Netflix's New Free-To-Watch Gambit Comes With A Very Dumb Catch

We may earn a commission from links on this page.
Image for article titled Netflix's New Free-To-Watch Gambit Comes With A Very Dumb Catch
Photo: Olivier Douliery (Getty Images)

Netflix has always stood out from many of its competitors by eschewing an ad-supported model since its inception, no matter how hard its investors begged the company to consider otherwise. They’re still very much no going that route, but a “free” version of the service exists now—sorta.

First spotted by the India-based blog Onlytech, Netflix has decided to roll out ten of its most popular original series and movies to the nearly 200 countries where it’s available right now, all entirely free of charge. But before you get too excited, it’s worth noting that these freebies might not necessarily include some of the binge-worthy favorites a lot of us have come to know and love from the platform. From Netflix’s own page describing their freebies:


  • Bird Box
  • The Two Popes
  • The 2019 Adam Sandler outfit Murder Mystery (???)


  • Stranger Things (naturally)
  • Grace and Frankie
  • Boss Baby: Back in Business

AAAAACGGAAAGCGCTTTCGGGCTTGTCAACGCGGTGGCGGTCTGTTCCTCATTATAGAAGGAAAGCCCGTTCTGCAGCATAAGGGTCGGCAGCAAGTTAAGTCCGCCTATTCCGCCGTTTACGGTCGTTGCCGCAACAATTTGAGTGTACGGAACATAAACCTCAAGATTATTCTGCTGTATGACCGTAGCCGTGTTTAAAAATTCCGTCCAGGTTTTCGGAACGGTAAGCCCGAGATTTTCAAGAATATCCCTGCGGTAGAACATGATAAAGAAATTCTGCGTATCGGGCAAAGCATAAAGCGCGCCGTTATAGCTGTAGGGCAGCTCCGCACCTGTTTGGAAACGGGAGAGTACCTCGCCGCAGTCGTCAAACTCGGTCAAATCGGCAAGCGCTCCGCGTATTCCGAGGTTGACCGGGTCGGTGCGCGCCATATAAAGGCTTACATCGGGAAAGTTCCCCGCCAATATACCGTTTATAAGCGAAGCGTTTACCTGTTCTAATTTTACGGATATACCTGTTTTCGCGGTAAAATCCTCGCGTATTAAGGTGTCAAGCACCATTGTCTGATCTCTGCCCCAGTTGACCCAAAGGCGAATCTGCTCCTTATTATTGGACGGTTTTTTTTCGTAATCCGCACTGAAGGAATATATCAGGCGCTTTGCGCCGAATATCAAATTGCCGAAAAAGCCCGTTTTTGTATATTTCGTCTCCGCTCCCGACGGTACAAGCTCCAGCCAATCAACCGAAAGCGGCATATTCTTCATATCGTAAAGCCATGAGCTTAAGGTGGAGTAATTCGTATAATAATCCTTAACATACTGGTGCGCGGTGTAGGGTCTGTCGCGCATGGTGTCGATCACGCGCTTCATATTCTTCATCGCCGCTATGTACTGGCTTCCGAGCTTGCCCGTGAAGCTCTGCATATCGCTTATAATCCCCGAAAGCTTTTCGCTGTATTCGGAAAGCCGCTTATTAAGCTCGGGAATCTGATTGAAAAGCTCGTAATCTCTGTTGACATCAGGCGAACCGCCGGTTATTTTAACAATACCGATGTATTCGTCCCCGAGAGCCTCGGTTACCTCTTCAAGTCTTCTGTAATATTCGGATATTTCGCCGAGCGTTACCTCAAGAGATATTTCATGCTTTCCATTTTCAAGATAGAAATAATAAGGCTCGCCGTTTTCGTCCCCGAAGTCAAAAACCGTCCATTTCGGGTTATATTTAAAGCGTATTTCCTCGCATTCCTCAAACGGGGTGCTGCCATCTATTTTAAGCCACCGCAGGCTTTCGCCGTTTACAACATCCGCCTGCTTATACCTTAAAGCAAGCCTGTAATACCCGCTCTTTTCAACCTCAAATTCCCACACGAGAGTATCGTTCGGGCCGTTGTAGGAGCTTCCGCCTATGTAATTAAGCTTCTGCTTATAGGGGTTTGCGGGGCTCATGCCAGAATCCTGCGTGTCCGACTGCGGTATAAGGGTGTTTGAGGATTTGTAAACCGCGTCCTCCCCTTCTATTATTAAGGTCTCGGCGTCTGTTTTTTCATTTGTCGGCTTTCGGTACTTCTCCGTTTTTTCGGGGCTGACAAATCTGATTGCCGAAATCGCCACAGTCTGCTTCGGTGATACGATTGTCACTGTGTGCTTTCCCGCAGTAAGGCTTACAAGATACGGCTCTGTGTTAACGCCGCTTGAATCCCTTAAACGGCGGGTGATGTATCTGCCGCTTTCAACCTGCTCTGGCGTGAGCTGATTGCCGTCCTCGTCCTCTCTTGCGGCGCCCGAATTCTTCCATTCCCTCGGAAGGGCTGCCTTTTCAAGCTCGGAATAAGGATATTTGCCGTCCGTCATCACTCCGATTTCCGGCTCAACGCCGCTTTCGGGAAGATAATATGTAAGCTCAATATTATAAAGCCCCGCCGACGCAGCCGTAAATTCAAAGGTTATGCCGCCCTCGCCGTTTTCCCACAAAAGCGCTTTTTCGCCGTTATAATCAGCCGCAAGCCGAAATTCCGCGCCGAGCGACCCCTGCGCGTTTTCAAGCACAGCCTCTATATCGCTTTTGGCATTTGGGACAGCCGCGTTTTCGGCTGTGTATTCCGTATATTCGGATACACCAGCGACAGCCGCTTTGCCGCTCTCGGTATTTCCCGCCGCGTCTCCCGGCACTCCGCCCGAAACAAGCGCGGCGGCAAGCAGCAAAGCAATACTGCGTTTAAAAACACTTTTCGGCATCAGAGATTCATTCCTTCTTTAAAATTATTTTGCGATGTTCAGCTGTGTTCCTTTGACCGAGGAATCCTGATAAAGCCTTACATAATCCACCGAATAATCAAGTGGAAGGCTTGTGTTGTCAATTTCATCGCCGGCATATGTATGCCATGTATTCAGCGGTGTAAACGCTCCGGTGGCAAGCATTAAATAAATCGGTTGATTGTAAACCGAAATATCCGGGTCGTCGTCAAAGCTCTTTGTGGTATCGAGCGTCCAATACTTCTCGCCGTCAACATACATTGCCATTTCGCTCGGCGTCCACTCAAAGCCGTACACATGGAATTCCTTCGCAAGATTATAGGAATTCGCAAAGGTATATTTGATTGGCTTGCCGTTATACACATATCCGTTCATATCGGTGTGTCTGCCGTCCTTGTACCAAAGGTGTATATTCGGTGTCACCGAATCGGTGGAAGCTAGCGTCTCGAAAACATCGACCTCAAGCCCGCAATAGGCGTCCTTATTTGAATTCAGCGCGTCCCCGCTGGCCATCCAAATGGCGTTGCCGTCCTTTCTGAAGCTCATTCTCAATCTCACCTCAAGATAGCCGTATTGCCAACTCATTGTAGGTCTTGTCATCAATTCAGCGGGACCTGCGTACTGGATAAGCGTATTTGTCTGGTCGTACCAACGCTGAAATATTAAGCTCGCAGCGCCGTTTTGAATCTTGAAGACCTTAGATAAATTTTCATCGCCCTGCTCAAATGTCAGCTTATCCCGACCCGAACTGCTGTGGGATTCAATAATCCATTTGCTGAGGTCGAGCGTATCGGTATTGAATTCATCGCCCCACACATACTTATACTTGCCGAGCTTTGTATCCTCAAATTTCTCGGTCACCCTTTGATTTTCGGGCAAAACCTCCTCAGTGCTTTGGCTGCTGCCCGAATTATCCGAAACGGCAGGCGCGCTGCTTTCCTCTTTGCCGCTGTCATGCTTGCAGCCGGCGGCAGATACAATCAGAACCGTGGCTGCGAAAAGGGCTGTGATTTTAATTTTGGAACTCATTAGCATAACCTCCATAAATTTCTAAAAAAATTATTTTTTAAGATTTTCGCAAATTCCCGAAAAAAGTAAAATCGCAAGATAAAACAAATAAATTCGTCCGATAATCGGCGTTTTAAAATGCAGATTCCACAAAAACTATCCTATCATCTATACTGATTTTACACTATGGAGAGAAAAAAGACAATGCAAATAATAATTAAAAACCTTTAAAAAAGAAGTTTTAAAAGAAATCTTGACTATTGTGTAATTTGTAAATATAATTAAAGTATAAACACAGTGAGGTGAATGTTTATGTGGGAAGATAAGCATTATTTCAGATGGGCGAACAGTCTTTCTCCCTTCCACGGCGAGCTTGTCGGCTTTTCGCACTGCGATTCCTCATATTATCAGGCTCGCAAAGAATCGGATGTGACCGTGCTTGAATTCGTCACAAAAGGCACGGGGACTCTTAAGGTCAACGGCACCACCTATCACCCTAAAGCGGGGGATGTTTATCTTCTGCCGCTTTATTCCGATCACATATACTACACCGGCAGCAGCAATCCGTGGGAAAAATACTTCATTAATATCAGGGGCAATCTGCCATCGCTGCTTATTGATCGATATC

• Our Planet
  • Love Is Blind
  • When They See Us
  • Elite

These goods come with a catch, though. While all ten titles on the Netflix page are available to stream without a Netflix account, only the first episodes of the shows on-page are up for grabs—and the overwhelming majority of the free library is shows! After episode 1 ends, Netflix goads you into joining its service to watch “everything on Netflix that everyone’s talking about.”


All three movies, for some reason, are available in full, albeit packaged with a 30-second ad—for Netflix itself.

This limited library is further confined to desktop and Android devices. For now, iOS users, sadly, are out of luck.


The company hasn’t commented on how long these free samples are going to remain free. Nationwide lockdowns have padded out Netflix’s user numbers by an additional 16 million+ , and this ploy seems less like capitulation to the ad-supported model than an attempt to get the rest of the known universe to subscribe.